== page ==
Based on our review of the record, we find that the agency reasonably determined SATCO's proposal to be superior under the technical capability factor to MES's base and alternate proposals. In this regard, as noted above, the SSA found that SATCO's proposal offered a number of exceptional enhancements that would significantly benefit the training process. These included: [REDACTED] and other components that delivered a more realistic aircraft performance and flight environment, such as [REDACTED]. In addition, SATCO's proposal of [REDACTED], and reduction in the notice required for premium time were determined to be beneficial in lessening administrative burden, increasing efficiency, and allowing scheduling flexibility in a dynamic training environment. [1]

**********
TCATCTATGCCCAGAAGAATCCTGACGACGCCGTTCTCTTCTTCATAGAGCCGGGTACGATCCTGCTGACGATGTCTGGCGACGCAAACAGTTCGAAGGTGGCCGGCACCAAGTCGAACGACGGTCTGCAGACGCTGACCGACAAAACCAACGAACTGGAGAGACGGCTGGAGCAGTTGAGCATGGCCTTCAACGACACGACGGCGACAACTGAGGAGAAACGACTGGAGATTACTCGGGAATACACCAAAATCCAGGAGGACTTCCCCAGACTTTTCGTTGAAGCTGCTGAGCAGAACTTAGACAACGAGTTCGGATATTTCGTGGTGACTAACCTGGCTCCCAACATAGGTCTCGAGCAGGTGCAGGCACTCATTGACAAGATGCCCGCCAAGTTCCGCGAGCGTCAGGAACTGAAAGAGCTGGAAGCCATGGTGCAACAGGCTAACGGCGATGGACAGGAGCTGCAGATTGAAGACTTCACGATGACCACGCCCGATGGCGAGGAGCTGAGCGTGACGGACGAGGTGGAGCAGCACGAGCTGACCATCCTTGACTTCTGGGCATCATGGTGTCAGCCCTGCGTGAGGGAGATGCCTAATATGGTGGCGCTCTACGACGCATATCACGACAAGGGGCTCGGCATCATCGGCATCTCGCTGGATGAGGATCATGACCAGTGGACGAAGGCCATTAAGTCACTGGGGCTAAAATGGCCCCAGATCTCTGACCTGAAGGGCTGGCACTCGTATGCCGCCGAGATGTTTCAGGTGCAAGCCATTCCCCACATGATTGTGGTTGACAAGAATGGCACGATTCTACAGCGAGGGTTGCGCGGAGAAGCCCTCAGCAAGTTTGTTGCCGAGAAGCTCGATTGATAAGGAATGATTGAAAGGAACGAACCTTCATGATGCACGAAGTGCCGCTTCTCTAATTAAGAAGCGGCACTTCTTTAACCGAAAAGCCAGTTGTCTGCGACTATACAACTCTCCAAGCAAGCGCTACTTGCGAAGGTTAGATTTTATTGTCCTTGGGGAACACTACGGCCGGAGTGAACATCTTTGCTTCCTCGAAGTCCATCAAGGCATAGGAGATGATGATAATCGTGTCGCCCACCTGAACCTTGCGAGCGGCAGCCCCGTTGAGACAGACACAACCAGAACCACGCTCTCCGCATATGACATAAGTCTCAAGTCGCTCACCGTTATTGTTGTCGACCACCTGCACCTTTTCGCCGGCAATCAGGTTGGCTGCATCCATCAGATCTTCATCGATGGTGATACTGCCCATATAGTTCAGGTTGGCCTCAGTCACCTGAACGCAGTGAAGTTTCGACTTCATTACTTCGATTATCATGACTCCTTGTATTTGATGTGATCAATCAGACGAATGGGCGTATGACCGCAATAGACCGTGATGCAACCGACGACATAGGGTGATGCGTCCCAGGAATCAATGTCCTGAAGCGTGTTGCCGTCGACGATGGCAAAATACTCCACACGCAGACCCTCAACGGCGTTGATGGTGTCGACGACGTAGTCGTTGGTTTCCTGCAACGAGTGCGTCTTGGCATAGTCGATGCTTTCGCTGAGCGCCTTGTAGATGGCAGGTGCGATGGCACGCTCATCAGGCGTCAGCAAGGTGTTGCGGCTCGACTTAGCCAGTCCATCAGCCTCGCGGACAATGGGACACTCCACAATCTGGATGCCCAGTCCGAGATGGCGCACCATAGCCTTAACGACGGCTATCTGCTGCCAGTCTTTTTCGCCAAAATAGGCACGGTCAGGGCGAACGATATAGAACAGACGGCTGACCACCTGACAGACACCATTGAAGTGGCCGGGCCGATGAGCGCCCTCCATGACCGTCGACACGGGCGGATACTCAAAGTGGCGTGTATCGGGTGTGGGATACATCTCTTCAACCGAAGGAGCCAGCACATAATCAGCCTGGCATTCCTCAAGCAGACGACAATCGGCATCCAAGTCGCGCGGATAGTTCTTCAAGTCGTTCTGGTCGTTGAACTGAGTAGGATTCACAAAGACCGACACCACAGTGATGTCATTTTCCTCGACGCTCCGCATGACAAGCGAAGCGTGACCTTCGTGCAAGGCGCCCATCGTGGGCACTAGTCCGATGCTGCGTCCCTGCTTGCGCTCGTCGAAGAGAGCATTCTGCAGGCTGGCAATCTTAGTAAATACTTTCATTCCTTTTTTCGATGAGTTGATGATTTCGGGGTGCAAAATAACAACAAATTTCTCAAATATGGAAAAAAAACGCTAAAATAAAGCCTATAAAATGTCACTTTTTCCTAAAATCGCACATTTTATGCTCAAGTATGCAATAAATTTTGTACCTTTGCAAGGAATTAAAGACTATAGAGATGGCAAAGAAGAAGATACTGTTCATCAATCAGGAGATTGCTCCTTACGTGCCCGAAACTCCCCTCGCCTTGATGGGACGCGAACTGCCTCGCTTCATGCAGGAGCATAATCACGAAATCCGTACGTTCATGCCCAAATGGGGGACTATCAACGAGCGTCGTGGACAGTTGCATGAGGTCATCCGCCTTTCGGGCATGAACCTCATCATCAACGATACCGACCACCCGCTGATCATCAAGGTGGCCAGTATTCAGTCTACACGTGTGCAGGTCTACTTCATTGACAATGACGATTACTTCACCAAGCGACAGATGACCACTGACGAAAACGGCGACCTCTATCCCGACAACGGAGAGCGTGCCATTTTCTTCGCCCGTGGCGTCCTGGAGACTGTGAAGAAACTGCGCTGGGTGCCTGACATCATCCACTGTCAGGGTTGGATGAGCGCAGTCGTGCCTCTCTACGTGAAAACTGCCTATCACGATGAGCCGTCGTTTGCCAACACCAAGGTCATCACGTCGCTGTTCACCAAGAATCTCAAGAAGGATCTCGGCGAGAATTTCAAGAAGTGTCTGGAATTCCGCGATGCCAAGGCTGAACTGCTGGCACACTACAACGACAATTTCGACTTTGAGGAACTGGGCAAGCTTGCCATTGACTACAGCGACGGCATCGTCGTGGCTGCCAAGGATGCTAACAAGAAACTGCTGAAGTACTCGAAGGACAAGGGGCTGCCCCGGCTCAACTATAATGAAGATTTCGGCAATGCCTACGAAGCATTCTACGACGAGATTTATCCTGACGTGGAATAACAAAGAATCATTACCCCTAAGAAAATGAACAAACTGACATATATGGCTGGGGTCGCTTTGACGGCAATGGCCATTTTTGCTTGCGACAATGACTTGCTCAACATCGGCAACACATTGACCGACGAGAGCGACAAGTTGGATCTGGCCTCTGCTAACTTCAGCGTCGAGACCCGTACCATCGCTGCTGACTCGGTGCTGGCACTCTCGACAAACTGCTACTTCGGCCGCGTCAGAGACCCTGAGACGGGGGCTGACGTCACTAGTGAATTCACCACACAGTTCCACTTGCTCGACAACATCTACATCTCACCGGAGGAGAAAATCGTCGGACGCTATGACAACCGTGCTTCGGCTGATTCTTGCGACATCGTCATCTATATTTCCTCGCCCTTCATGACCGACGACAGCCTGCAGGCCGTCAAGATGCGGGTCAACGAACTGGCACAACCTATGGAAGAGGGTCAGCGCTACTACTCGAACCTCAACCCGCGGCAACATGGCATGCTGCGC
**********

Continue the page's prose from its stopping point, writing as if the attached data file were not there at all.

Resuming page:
MES has furnished no basis to question the agency's judgment that these advantages warranted a finding that SATCO's proposal was superior under the technical capability factor. For example, MES asserts that the SSA failed to give its proposals sufficient credit for offering [REDACTED] or better components ([REDACTED]), or an expanded field-of-view. However, our review confirms the agency's position that SATCO proposed many more [REDACTED] or better components, which would lead to a more realistic simulator environment than offered by MES. Further, while MES, like SATCO, proposed a visual system with an expanded field-of-view, the Navy reports that SATCO, unlike MES, proposed a [REDACTED], which is required for [REDACTED] certification; according to the agency, SATCO's [REDACTED] system provides [REDACTED] than does MES's display system. Agency Report at 33-34; Agency Supplemental Report at 28-29. Likewise, while MES asserts that the agency failed to credit its proposals with also offering state-of-the-art equipment, the agency notes that the state-of-the-art equipment cited by MES primarily consisted of upgrades to components of the existing FTDs proposed by MES. In contrast, notes the agency, SATCO was offering new FTDs, the reliability and maintainability of which were greater than that of MES's upgraded devices.